It is great when practitioners of IP law in China share their knowledge with the next generation. Mr Stan Abrams, working at DLA Piper in Beijing made time for teachting at Central University of Finance and Economics (a co-operation programme between Cai Da, the University of Maryland and the University of Maastricht). Mr Abrams' students are from the US, EU and China. Average classes are about 20 students. The IP lectures are part of a "China legal issues" class that includes a lot of other stuff. IP was five hours.
IP Dragon asked Mr Abrams about the educational goal he wants to achieve.
Mr Abrams: "I wanted to impart some practical lessons instead of just repeat what the law provides for. I also wanted to relate current law and legal reform to economic development policy and politics. I think there is a strong correlation between the two and can tell us where things are heading. Finally, I also wanted to give them not only the practitioner's perspective, but also that of foreign companies doing business in China, i.e., my clients."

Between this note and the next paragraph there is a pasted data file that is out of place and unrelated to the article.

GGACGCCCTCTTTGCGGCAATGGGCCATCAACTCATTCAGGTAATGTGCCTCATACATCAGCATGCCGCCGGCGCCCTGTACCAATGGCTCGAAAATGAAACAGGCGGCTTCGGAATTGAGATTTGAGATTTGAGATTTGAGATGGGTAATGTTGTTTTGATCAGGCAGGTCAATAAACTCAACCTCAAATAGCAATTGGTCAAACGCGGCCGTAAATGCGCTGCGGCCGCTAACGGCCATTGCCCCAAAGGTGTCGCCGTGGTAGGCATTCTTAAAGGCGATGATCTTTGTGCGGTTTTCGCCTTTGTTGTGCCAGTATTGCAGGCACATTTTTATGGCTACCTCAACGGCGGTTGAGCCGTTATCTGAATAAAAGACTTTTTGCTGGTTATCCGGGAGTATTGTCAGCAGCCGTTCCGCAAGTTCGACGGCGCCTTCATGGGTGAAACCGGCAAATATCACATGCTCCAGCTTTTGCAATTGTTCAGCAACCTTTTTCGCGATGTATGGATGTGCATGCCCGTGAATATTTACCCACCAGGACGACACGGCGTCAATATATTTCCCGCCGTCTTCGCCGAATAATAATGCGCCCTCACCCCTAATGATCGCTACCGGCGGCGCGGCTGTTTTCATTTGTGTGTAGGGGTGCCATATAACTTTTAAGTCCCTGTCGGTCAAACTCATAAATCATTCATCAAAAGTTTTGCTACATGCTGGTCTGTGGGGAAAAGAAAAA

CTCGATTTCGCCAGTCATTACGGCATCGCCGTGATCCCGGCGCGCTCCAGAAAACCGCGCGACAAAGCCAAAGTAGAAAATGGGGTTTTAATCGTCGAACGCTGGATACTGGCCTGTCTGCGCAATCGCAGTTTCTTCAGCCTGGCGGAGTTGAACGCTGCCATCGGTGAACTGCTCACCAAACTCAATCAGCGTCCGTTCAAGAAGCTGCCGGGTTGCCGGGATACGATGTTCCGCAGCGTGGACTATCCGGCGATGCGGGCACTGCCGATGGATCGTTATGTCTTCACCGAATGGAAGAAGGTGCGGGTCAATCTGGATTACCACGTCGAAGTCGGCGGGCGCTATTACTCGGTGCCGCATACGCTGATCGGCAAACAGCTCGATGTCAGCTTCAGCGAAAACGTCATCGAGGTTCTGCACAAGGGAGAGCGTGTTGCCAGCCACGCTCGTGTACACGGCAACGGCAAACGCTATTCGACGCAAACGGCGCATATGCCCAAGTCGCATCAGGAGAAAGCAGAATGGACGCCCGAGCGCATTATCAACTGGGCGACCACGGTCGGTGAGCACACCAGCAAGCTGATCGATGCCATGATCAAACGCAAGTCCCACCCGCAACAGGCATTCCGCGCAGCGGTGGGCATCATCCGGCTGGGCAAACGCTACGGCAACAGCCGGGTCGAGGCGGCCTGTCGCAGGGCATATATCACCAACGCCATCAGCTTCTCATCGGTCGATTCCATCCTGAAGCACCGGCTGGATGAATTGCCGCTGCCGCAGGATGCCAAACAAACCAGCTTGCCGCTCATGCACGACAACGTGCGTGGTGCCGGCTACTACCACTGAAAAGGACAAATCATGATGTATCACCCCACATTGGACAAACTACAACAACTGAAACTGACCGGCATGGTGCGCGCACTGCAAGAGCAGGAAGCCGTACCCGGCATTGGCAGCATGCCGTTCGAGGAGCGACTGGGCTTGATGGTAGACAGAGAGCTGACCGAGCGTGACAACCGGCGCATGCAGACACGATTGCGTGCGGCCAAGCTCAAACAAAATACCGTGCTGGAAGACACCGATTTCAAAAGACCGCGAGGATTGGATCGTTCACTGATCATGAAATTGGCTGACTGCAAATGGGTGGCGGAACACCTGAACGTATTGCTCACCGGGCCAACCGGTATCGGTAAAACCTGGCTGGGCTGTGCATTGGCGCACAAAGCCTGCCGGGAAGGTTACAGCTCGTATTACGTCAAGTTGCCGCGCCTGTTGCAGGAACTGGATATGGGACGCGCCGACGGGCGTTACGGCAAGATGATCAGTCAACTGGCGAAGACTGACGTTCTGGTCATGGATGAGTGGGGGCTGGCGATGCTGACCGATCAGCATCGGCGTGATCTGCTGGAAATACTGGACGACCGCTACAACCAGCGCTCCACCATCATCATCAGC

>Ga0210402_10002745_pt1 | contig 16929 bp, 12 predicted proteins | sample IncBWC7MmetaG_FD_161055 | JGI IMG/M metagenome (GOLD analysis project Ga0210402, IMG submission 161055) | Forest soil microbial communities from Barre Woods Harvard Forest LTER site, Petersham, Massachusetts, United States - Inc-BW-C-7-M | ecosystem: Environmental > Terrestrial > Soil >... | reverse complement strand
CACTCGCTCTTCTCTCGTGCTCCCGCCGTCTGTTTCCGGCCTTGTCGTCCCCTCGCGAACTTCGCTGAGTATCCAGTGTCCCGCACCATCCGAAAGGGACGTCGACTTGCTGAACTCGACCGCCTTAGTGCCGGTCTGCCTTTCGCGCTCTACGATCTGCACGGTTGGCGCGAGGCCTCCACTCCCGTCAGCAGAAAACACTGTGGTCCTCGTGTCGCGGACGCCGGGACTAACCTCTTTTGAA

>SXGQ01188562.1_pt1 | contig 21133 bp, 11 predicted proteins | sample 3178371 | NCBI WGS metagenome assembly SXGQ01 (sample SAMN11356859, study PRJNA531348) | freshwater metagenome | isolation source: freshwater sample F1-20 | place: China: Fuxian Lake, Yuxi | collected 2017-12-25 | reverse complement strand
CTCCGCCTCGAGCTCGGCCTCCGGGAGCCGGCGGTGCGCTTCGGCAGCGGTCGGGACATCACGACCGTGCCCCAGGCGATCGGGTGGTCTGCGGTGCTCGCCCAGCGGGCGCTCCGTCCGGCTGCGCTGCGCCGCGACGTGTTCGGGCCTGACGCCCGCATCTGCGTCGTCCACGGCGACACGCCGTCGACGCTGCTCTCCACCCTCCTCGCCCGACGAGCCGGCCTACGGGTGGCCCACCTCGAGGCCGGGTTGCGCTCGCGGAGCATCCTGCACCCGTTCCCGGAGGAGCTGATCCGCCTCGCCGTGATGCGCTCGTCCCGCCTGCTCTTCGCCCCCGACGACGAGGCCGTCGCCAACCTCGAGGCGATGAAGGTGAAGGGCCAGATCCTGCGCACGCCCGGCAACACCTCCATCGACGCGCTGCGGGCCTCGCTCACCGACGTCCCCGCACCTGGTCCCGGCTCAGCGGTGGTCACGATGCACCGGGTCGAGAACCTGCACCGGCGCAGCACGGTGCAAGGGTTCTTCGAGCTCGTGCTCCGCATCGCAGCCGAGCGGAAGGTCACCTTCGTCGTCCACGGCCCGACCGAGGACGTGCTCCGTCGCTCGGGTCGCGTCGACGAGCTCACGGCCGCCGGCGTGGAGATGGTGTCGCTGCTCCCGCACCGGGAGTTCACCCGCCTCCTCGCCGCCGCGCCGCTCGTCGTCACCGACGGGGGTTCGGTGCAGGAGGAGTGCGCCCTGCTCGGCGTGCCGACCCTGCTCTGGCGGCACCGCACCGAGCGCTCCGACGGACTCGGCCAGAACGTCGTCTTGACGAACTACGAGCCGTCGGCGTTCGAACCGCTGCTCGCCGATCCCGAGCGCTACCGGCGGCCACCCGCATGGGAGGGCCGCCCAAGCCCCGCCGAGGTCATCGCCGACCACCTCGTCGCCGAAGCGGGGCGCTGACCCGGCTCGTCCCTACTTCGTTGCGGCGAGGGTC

Hear hear for this lofty goal. And for those who cannot attend Mr Abrams' classes, tune in at his excellent blog China Hearsay.
UPDATE: IP Dragon had contact with Mr Daniel J. Mitterhoff, Director, CUFE-Maryland-Maastricht, the Collaborative Law Student Exchange Program. Thank you Mr. Mitterhoff for adding the following information:
Our program at the Law School of Central University of Finance and Economics (CUFE) is currently entitled the CUFE-Maryland-Maastricht Collaborative Student Exchange Program. Its long term mission is to create a bilingual learning environment (if not a bilingual law school) with students from around the globe participating. In the short term, it works like this: Students from University from Maryland School of Law and Maastricht University Faculty of Law come to CUFE in the autumn semester. They are grouped with students from CUFE, most of whom have already be designated to visit Maryland and Maastricht in the spring semester. This year we also have students from other schools visiting China, but they are not part of the exchange. The students study together and even conduct joint research.